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Child Psychiatry & Human Development

, Volume 44, Issue 1, pp 19–38 | Cite as

Emerging Adults’ Stress and Health: The Role of Parent Behaviors and Cognitions

  • Reesa Donnelly
  • Kimberly RenkEmail author
  • Cliff McKinney
Original Article

Abstract

Although parent behaviors and cognitions are important for stress/health outcomes throughout development, little research examines whether cognitions mediate the relationship between parent behaviors and stress/health outcomes. As a result, the current study examined the reports of 160 emerging adults regarding their mothers’ and fathers’ behaviors (via the Parental Bonding Instrument and Alabama Parenting Questionnaire), their cognitions (via the Stress Appraisal Measure, Negative Mood Regulation Scale, Life Orientation Test-Revised, General Self-Efficacy Scale, and Ruminative Response Scale-Abbreviated), and their stress/health outcomes (via the Perceived Stress Scale and Short-Form Health Survey). Results of this study suggested that emerging adults’ cognitions partially mediated the relationship between their mothers’ behaviors and their stress/health outcomes and fully mediated the relationship between their fathers’ behaviors and their stress/health outcomes. Future research should examine parent behaviors as important distal variables in emerging adults’ stress/health outcomes but should examine cognitions as more salient, immediate predictors of their stress/health outcomes.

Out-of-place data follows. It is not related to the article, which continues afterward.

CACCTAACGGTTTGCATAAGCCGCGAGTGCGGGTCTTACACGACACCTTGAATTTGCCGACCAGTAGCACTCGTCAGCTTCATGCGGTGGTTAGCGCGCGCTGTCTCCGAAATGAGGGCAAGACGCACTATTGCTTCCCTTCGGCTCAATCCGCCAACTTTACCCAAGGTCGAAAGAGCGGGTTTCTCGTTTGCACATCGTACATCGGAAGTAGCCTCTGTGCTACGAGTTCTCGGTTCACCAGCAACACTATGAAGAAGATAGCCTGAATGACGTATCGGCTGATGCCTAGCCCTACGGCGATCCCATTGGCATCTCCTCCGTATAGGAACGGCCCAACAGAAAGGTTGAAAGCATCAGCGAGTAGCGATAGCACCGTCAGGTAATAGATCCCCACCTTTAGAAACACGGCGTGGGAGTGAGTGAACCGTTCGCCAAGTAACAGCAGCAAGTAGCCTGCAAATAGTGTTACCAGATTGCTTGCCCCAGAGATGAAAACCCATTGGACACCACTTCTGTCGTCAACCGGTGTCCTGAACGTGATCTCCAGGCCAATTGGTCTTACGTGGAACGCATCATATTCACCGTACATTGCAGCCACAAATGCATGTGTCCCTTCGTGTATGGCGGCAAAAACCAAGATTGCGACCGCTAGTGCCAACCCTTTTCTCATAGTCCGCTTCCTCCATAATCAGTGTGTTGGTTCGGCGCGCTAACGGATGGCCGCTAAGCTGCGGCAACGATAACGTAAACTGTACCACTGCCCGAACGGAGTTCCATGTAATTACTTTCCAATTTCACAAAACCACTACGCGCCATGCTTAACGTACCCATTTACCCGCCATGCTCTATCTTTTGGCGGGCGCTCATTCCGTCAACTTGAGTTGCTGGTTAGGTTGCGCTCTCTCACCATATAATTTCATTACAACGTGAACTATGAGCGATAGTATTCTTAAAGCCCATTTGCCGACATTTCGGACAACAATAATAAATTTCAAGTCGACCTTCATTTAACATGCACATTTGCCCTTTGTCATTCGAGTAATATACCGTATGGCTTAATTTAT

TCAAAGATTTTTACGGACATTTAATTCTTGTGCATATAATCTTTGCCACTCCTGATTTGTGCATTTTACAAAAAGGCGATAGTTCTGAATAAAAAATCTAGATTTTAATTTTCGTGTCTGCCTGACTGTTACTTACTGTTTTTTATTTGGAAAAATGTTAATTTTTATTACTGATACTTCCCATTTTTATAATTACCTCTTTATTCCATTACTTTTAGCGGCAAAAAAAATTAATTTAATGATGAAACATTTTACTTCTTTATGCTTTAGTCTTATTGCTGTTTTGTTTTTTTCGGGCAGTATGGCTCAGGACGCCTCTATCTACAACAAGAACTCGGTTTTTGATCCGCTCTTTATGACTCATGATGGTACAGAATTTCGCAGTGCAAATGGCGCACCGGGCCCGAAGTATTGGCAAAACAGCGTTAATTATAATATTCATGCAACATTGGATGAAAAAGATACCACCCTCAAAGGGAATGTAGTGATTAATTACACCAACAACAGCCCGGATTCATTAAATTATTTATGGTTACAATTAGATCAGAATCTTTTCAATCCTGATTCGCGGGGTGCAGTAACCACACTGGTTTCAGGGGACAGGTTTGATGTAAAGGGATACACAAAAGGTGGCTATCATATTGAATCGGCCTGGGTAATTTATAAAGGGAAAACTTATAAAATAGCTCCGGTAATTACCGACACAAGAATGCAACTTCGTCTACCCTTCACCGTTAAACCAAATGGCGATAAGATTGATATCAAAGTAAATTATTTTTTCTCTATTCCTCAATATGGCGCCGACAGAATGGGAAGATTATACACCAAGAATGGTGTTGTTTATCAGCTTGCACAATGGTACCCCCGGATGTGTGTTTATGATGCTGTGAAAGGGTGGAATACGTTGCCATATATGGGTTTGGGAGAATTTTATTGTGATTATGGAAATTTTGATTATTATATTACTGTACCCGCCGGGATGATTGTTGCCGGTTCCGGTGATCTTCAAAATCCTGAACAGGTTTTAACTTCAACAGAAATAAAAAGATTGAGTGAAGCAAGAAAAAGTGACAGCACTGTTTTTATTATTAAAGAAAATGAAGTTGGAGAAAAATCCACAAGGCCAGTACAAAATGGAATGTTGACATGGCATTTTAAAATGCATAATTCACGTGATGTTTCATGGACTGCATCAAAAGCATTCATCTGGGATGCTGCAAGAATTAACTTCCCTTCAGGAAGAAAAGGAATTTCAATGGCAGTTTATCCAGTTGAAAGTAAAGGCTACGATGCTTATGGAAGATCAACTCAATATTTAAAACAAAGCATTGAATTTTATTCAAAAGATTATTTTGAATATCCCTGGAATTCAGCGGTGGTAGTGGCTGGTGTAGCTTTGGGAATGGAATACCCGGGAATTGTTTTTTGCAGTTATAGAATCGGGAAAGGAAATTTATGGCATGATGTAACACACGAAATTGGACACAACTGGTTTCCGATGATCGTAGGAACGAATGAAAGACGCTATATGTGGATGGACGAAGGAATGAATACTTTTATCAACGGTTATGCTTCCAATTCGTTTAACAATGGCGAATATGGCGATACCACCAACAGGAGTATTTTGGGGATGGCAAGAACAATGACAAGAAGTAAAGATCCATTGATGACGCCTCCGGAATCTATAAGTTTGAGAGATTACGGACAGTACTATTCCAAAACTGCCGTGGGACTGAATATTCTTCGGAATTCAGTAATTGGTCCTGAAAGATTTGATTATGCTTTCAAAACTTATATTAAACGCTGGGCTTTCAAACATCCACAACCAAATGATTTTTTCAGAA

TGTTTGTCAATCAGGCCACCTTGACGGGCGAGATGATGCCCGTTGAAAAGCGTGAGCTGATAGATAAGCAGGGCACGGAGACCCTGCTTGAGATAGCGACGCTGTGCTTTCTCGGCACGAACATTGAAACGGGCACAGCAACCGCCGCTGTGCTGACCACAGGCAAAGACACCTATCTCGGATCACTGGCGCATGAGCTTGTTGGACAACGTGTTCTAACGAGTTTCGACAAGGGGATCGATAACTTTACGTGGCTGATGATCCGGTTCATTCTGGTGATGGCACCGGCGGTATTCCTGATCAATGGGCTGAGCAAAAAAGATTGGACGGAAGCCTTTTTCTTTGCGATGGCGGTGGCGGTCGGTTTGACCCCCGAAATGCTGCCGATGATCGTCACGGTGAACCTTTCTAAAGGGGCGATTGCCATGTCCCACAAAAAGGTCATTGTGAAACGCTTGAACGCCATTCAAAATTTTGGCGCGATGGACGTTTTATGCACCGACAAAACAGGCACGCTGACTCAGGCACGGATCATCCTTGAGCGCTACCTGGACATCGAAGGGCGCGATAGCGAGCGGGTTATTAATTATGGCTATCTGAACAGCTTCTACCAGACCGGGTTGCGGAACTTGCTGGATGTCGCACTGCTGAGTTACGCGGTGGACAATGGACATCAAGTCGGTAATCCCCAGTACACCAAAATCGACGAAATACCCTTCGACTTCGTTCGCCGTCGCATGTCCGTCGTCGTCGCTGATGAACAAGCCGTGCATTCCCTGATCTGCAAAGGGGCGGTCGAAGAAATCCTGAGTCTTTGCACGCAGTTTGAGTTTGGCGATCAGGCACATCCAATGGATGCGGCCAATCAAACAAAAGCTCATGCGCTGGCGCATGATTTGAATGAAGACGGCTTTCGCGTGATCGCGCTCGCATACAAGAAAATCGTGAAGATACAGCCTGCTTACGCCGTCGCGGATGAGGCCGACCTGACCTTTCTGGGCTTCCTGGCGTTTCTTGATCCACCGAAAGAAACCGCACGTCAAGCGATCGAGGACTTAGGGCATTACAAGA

Keywords

Emerging adult Stress Health Parent Cognition 

Notes

Acknowledgments

We would like to thank Drs. Jeffrey Bedwell and Richard Gilson for their comments on the original manuscript.

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Copyright information

© Springer Science+Business Media, LLC 2012

Authors and Affiliations

  1. 1.Department of Clinical and Health PsychologyUniversity of FloridaGainesvilleUSA
  2. 2.Department of PsychologyUniversity of Central FloridaOrlandoUSA
  3. 3.Department of PsychologyMississippi State UniversityMississippi StateUSA

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